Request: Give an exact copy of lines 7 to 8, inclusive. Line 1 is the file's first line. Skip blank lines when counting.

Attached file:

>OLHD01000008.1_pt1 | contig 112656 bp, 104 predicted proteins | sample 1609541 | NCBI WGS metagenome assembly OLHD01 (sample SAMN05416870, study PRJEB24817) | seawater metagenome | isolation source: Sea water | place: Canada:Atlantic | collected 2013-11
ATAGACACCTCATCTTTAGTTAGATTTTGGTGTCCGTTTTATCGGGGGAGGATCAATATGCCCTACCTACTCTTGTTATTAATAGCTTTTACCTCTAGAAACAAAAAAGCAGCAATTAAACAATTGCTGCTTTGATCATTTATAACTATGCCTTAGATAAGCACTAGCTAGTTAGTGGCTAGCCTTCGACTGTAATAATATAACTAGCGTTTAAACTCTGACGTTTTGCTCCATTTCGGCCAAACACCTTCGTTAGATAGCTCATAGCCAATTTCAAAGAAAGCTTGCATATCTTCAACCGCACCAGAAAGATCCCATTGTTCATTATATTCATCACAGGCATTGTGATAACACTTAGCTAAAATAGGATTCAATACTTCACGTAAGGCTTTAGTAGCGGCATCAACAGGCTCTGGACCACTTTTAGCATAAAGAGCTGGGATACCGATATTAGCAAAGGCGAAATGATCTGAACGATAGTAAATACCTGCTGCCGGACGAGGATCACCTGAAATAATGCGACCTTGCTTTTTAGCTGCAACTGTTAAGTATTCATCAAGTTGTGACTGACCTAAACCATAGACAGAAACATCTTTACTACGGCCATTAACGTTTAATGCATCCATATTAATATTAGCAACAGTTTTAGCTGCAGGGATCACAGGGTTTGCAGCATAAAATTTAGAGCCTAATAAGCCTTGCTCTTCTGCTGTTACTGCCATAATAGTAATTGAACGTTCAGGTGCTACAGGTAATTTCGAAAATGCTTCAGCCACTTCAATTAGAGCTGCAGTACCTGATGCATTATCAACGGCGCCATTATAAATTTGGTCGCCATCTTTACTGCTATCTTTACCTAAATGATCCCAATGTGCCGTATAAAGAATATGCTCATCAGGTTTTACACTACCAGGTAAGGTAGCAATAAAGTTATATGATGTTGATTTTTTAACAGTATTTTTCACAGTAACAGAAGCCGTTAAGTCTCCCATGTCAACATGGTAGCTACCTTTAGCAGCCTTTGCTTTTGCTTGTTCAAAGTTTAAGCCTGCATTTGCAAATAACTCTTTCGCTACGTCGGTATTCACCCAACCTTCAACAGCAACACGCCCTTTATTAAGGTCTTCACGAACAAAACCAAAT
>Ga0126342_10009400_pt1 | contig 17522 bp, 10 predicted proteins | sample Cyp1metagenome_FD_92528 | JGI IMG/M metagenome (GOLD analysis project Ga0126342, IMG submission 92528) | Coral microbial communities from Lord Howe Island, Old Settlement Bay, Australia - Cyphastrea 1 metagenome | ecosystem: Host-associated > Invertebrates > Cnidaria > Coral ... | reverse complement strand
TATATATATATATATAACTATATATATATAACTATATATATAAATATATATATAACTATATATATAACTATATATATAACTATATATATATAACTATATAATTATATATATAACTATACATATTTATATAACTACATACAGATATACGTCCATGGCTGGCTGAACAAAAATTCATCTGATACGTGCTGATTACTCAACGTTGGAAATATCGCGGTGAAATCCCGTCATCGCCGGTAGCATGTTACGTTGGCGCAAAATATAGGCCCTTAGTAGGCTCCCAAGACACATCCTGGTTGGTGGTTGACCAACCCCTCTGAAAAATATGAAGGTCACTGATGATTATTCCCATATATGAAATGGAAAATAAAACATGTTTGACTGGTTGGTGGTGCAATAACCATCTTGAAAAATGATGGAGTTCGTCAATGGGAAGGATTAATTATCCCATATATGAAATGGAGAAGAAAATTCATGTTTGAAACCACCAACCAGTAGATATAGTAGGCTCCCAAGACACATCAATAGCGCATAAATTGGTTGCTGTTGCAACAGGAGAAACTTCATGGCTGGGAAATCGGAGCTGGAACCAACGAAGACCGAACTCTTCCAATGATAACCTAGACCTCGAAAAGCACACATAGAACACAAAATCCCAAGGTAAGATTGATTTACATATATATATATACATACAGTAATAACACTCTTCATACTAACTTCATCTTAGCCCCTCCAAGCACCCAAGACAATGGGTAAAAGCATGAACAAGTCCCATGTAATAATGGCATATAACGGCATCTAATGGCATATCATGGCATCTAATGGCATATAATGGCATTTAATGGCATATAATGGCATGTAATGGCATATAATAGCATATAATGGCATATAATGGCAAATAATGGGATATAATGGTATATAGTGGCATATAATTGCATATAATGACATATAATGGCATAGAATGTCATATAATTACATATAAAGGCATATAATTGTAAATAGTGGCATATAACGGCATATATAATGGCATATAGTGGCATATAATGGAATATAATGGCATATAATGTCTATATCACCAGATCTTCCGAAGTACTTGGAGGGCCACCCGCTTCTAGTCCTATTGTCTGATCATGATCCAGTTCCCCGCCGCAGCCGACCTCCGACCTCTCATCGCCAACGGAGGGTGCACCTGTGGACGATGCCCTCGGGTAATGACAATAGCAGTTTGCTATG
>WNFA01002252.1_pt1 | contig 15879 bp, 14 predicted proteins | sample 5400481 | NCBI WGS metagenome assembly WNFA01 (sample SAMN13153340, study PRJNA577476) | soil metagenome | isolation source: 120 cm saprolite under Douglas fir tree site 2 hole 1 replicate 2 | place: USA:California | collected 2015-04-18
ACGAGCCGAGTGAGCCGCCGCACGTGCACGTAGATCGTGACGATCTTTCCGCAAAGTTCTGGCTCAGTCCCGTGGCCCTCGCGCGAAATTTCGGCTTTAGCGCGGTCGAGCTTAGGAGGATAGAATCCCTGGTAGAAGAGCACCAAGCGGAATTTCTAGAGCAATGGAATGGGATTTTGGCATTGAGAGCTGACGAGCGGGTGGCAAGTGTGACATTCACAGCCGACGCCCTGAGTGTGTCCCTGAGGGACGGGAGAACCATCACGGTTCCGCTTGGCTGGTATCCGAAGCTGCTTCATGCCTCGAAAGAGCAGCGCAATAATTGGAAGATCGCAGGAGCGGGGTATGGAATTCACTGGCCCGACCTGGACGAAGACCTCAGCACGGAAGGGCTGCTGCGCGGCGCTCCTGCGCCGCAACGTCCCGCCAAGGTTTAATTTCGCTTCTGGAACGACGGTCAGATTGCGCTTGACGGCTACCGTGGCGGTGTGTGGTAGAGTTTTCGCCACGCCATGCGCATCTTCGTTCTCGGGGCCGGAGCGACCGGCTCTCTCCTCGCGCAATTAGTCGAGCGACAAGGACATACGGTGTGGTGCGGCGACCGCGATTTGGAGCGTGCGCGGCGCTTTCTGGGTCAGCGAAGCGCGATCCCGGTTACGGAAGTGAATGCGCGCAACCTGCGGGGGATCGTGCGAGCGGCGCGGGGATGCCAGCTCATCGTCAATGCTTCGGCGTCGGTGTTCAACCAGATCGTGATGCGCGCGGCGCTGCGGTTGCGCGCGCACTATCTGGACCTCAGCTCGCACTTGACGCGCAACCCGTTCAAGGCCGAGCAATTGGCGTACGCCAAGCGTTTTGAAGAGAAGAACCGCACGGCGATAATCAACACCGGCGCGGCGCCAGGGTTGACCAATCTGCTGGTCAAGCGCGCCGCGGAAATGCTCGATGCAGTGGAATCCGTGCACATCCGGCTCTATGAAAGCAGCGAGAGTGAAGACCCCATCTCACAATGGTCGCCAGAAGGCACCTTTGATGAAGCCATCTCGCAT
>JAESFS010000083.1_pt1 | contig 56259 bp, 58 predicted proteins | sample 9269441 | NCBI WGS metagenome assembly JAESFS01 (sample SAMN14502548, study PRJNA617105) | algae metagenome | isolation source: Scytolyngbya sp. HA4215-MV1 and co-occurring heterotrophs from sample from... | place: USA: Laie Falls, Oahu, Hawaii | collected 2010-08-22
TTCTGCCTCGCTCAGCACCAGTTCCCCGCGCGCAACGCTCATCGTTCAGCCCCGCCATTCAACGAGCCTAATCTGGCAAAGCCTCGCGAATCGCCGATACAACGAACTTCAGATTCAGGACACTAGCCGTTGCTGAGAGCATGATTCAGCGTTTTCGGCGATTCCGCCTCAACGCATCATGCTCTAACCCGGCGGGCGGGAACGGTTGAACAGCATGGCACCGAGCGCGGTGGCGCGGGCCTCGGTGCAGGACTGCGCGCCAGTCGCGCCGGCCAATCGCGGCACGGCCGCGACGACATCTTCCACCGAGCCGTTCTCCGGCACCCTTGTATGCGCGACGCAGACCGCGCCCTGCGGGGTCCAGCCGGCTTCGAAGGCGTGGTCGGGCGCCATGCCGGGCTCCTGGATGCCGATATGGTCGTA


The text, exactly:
>JAESFS010000083.1_pt1 | contig 56259 bp, 58 predicted proteins | sample 9269441 | NCBI WGS metagenome assembly JAESFS01 (sample SAMN14502548, study PRJNA617105) | algae metagenome | isolation source: Scytolyngbya sp. HA4215-MV1 and co-occurring heterotrophs from sample from... | place: USA: Laie Falls, Oahu, Hawaii | collected 2010-08-22
TTCTGCCTCGCTCAGCACCAGTTCCCCGCGCGCAACGCTCATCGTTCAGCCCCGCCATTCAACGAGCCTAATCTGGCAAAGCCTCGCGAATCGCCGATACAACGAACTTCAGATTCAGGACACTAGCCGTTGCTGAGAGCATGATTCAGCGTTTTCGGCGATTCCGCCTCAACGCATCATGCTCTAACCCGGCGGGCGGGAACGGTTGAACAGCATGGCACCGAGCGCGGTGGCGCGGGCCTCGGTGCAGGACTGCGCGCCAGTCGCGCCGGCCAATCGCGGCACGGCCGCGACGACATCTTCCACCGAGCCGTTCTCCGGCACCCTTGTATGCGCGACGCAGACCGCGCCCTGCGGGGTCCAGCCGGCTTCGAAGGCGTGGTCGGGCGCCATGCCGGGCTCCTGGATGCCGATATGGTCGTA